February 20, 2011
I have a soft spot for baked goods. I think this fact is a little obvious by the majority of what I bake and post about here. Give me some sugar and flour and I'm a happy camper. However, I can enjoy a good salad or a perfectly roast chicken too, and I'd like to bring a little balance to my recipe box. A quick look at my recipe box shows my main course selection as a tiny blip, compared to the ever increasing list of cakes, pies and cookies.
I must admit that I find my enthusiasm for making dinner dwindling, when I have to work around a husband who is just a tad picky. There's only so many times a girl can make tacos or spaghetti before getting bored. I refuse to give in though, and continually present my family with new dishes, hoping with fingers crossed that I have found an acceptable variable to throw into the weekly mix. Sometimes my efforts are met with a thumbs down, but sometimes I'm given an astonishing thumps up.
This was the case when I came across a recipe I wanted to try. I was looking for something healthy but flavorful, something that would fit in with our healthy eating attempts. This dish is a hodgepodge of flavors that happens to work very well. I adapted it a little to suit our tastes, and the result was a new favorite dish for my husband. I call that a success! This Slow Cooker Chicken Taco Chili can be served over rice, tortilla chips, or you could even use it as a filling for a burrito. I bet it would make killer nachos too!
(adapted from skinnytaste)
Prep: 5 min; Cook: 8 hr; Servings (1 cup): 8
1 onion, diced (optional)
1 8-oz can pinto beans
1 8-oz can kidney beans
1 8-oz can black beans
1 8-oz can tomato sauce
1 8-oz can corn
1 (14.5-oz) can diced tomatoes w/chilies
1 packet taco seasoning
1 tbsp cumin
1 tbsp chili powder (can reduce this amount for less spiciness)
2 garlic cloves, minced
3-4 boneless skinless chicken breasts
1 package shredded cheddar cheese
Combine beans, onion, corn, tomato sauce, cumin, chili powder, garlic, taco seasoning in crockpot. Place the chicken on top and cover. Cook on low for 8-10 hours or on high for 6-8 hours. Before serving, use a fork to shred the chicken, and stir to mix.
Serve over cooked rice and top with shredded cheddar cheese.
Tip: This is also great topped with fresh cilantro, sour cream, and jalapenos. It keeps very well in the refrigerator and tastes even better the next day. For additional flavor, squeeze a little fresh lime juice (to taste) into the meat and stir. Note: I buy chicken breasts that are naturally raised, so they tend to be on the small size. If your chicken breasts are large, you may only want to use 2-3 chicken breasts. Enjoy!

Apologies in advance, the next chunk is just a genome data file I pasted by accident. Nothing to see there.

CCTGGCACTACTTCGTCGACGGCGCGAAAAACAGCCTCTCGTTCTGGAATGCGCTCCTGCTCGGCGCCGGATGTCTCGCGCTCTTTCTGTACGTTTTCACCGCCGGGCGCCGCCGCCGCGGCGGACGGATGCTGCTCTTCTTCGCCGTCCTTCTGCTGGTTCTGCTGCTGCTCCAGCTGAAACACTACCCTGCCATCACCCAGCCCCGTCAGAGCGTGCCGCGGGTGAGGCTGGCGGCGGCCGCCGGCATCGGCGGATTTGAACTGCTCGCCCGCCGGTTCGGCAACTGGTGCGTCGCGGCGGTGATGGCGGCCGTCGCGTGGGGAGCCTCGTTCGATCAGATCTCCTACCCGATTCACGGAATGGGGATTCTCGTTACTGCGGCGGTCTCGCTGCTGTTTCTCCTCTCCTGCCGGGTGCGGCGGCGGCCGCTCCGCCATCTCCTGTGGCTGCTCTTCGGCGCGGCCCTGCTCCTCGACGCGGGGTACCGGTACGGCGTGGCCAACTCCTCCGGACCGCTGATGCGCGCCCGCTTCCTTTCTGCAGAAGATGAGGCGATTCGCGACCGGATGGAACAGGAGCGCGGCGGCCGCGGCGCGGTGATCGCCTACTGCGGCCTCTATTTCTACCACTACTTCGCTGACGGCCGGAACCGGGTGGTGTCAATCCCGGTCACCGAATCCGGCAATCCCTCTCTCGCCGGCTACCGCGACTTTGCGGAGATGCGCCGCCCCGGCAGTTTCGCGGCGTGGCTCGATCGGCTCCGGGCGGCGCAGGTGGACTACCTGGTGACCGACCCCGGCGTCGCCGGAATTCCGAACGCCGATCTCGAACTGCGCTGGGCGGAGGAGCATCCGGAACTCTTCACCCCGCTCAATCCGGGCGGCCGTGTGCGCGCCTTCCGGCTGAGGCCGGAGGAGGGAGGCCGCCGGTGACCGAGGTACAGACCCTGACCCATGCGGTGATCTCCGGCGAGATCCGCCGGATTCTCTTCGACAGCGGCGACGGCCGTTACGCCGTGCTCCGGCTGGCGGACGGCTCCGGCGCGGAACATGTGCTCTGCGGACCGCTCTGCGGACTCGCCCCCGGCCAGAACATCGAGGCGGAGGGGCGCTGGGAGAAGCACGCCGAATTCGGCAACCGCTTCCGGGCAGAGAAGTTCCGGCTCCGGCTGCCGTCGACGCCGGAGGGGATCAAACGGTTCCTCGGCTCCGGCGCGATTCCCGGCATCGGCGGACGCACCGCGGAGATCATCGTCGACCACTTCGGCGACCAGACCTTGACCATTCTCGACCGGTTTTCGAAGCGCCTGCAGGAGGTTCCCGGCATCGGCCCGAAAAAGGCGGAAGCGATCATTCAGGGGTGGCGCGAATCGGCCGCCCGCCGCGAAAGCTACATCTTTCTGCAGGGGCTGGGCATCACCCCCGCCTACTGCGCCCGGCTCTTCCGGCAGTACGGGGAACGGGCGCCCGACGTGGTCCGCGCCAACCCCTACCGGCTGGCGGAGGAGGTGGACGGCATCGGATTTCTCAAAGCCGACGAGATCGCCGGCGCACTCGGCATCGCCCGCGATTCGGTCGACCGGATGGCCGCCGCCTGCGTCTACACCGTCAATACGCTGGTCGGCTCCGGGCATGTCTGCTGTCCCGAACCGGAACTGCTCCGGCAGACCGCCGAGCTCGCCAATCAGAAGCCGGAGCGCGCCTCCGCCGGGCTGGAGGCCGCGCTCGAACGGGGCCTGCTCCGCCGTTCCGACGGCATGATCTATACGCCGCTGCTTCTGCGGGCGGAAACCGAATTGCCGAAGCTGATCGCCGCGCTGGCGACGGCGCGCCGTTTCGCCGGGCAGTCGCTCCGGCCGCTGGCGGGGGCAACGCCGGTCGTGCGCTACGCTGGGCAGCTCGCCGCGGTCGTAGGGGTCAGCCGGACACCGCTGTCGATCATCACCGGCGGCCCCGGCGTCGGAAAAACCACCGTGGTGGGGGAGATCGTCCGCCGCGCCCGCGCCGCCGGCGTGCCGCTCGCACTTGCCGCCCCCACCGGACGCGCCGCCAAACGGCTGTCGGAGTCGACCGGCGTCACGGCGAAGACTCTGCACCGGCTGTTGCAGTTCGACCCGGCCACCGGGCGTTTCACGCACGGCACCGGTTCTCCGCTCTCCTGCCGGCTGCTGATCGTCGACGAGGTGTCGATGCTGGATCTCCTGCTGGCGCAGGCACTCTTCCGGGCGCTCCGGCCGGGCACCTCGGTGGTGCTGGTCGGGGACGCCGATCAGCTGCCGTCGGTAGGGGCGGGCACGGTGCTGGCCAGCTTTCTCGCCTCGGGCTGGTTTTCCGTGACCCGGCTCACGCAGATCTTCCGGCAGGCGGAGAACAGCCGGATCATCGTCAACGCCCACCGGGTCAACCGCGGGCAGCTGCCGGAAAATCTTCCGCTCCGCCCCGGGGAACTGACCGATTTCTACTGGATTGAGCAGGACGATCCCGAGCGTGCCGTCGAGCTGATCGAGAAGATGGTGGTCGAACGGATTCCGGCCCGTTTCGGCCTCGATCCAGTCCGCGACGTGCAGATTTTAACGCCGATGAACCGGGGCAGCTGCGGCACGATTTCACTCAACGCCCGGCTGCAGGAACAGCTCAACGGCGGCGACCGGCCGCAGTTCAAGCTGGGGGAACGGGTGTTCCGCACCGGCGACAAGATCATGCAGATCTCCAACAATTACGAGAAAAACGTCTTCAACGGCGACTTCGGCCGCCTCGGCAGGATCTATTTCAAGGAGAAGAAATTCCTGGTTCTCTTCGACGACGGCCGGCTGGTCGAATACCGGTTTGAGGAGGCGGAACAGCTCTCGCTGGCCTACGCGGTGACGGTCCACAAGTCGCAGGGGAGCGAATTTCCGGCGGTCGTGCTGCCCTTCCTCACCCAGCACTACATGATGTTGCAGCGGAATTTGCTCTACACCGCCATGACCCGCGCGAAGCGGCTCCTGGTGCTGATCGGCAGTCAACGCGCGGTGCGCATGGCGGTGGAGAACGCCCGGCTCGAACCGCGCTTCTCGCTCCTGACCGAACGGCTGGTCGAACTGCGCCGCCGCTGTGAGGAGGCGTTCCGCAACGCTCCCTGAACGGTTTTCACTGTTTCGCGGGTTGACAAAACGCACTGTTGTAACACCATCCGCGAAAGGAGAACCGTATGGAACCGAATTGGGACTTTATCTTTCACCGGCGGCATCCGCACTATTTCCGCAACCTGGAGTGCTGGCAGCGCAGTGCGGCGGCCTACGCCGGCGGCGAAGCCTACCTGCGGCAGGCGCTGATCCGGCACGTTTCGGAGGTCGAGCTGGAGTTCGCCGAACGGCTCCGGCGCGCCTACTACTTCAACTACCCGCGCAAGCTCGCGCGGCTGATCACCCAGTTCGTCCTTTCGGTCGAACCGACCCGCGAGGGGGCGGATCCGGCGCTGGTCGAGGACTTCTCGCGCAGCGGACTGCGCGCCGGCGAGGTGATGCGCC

February 17, 2011
I've been wanting to make scones for a while now. They are a comfort food for me and remind me of home. Today was a good day for me to make this particular comfort food, as it is the anniversary of my brother's death. It has been 17 years, and although it seems like a lifetime ago, it can also be very fresh at times. As a twelve year old girl it was the hardest thing I had ever had to deal with, but now that I am a mother I can truly feel empathy for my what my parents went through. So this recipe today is for them, to let them know that I'm thinking of them:)
Back in Wales, a scone (pronounced "Scon") is a little round affair served with a slather of butter, or a dollop of clotted cream and fresh jam. They are not the dry, crumbly, triangle shaped mountains you see at certain coffee franchises and book stores. These are the Americanized scones - which are good - but they are not your classic British scone. I'll have to save "The Classic" for another day, because the scones I made today are very flashy and American:)
I've had a bag of fresh cranberries sitting in my fridge for a while, and I couldn't decide what to do with them. I also had a couple of limes, resting quietly on the cranberries, minding their own business. Little did they know that my brain was churning, and they were about to be zested and squeezed to within an inch of their life. Poor little fellows. This is how I decided to make Cranberry Lime Scones, filled with plump fresh cranberries and tart lime zest, then drizzled with a little lime glaze. They are NOT dry, and they ARE delicious.
Fresh Cranberry Lime Scones
Prep: 15 min; Cook: 15 min; Servings: 10
2 1/2 cups all-purpose flour
1/2 cup sugar (plus 3 tbsp additional for fresh cranberries)
1 tbsp baking powder
1/2 tsp salt
6 tbsp unsalted butter, cold and cut into pieces
2 tbsp freshly gated lime zest (about 2-3 limes)
1 1/4 cups fresh cranberries, coarsely chopped
1 large egg
1 large egg yolk
1 cup heavy cream
2 limes, zested and juiced
1 cup powdered sugar
Preheat oven to 400F, and grease a large baking sheet. Zest the limes and set aside. Coarsely chop the cranberries and place in a small bowl with 3 tbsp of sugar. In a large bowl combine the flour, 1/2 cup sugar, baking powder and salt. Cut in the butter with a fork or pastry cutter until the mixture resembles coarse crumbs. Stir in the lime zest. Stir the cranberries into the flour mixture. Combine the egg, yolk and cream, then add to the flour mixture, stirring just until combined.
On a well-floured surface with floured hands, gently pat dough into a 1-inch-thick round (about 8 inches in diameter). With a sharp knife cut the round into thirds one way, then make perpendicular slices the other direction to make diamond shaped scones. Depending on how you slice them, you should get about 10-11 scones. Use your hands to gently shape any leftover scraps into scones. Do NOT roll dough out. Place scones onto a greased baking sheet. Bake for 15-20 minutes or until lightly golden. Remove from oven and let cool on a wire rack.
For Lime Glaze: In a small bowl combine the lime juice, lime zest and enough powdered sugar to reach your desired consistency. Drizzle glaze over warm scones and allow to cool.
Tips: When making scones, it is best to handle the dough as little as possible. Stir just until the wet ingredients are incorporated into the dry. Use your hands to pat the dough into a circle, don't roll the dough out.
(dough base adapted from Gourmet)
February 13, 2011
I'm a sucker for most holidays. During December you will see me giggling with glee, as I make my husband trek up to the attic in search of my boxes of holiday wonder (aka, Christmas decorations). He faithfully does his duty, perched precariously on each attic board designated as "safe", to prevent